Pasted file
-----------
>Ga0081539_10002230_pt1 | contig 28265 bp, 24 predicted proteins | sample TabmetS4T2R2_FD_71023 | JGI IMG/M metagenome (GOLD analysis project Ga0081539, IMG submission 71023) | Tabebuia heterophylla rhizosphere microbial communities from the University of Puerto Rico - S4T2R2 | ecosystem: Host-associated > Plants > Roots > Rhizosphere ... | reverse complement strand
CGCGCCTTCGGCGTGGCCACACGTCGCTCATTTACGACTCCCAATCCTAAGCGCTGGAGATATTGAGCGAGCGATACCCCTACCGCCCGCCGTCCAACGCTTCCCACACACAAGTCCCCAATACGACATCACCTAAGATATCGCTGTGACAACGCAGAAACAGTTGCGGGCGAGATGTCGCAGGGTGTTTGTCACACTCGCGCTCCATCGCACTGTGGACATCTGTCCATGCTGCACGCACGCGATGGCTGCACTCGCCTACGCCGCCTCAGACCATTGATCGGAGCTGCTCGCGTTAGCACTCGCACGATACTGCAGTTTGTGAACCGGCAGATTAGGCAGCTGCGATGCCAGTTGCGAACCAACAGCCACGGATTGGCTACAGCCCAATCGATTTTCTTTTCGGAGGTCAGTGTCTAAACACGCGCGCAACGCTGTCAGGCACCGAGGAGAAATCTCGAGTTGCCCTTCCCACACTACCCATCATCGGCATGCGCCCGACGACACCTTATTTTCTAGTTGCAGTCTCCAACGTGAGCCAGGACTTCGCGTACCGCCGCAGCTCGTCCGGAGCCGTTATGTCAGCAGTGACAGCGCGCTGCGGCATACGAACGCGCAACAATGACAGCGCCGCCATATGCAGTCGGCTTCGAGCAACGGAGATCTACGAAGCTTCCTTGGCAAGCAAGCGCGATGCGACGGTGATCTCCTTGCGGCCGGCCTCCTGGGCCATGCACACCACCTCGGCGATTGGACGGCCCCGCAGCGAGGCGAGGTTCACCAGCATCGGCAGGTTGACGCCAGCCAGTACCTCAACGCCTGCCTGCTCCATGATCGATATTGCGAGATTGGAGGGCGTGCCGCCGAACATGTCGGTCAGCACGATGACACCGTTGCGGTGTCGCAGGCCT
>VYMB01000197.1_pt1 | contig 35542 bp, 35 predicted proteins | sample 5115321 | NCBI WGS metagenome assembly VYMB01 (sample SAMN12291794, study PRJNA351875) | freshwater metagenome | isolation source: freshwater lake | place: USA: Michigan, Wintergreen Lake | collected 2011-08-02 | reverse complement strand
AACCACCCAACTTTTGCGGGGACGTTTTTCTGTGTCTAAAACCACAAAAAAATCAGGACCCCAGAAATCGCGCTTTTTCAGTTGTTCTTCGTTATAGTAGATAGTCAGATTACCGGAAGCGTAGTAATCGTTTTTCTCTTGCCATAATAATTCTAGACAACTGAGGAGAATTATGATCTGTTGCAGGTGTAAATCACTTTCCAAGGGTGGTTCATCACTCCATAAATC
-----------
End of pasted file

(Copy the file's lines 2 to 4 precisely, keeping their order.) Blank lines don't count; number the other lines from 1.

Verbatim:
CGCGCCTTCGGCGTGGCCACACGTCGCTCATTTACGACTCCCAATCCTAAGCGCTGGAGATATTGAGCGAGCGATACCCCTACCGCCCGCCGTCCAACGCTTCCCACACACAAGTCCCCAATACGACATCACCTAAGATATCGCTGTGACAACGCAGAAACAGTTGCGGGCGAGATGTCGCAGGGTGTTTGTCACACTCGCGCTCCATCGCACTGTGGACATCTGTCCATGCTGCACGCACGCGATGGCTGCACTCGCCTACGCCGCCTCAGACCATTGATCGGAGCTGCTCGCGTTAGCACTCGCACGATACTGCAGTTTGTGAACCGGCAGATTAGGCAGCTGCGATGCCAGTTGCGAACCAACAGCCACGGATTGGCTACAGCCCAATCGATTTTCTTTTCGGAGGTCAGTGTCTAAACACGCGCGCAACGCTGTCAGGCACCGAGGAGAAATCTCGAGTTGCCCTTCCCACACTACCCATCATCGGCATGCGCCCGACGACACCTTATTTTCTAGTTGCAGTCTCCAACGTGAGCCAGGACTTCGCGTACCGCCGCAGCTCGTCCGGAGCCGTTATGTCAGCAGTGACAGCGCGCTGCGGCATACGAACGCGCAACAATGACAGCGCCGCCATATGCAGTCGGCTTCGAGCAACGGAGATCTACGAAGCTTCCTTGGCAAGCAAGCGCGATGCGACGGTGATCTCCTTGCGGCCGGCCTCCTGGGCCATGCACACCACCTCGGCGATTGGACGGCCCCGCAGCGAGGCGAGGTTCACCAGCATCGGCAGGTTGACGCCAGCCAGTACCTCAACGCCTGCCTGCTCCATGATCGATATTGCGAGATTGGAGGGCGTGCCGCCGAACATGTCGGTCAGCACGATGACACCGTTGCGGTGTCGCAGGCCT
>VYMB01000197.1_pt1 | contig 35542 bp, 35 predicted proteins | sample 5115321 | NCBI WGS metagenome assembly VYMB01 (sample SAMN12291794, study PRJNA351875) | freshwater metagenome | isolation source: freshwater lake | place: USA: Michigan, Wintergreen Lake | collected 2011-08-02 | reverse complement strand
AACCACCCAACTTTTGCGGGGACGTTTTTCTGTGTCTAAAACCACAAAAAAATCAGGACCCCAGAAATCGCGCTTTTTCAGTTGTTCTTCGTTATAGTAGATAGTCAGATTACCGGAAGCGTAGTAATCGTTTTTCTCTTGCCATAATAATTCTAGACAACTGAGGAGAATTATGATCTGTTGCAGGTGTAAATCACTTTCCAAGGGTGGTTCATCACTCCATAAATC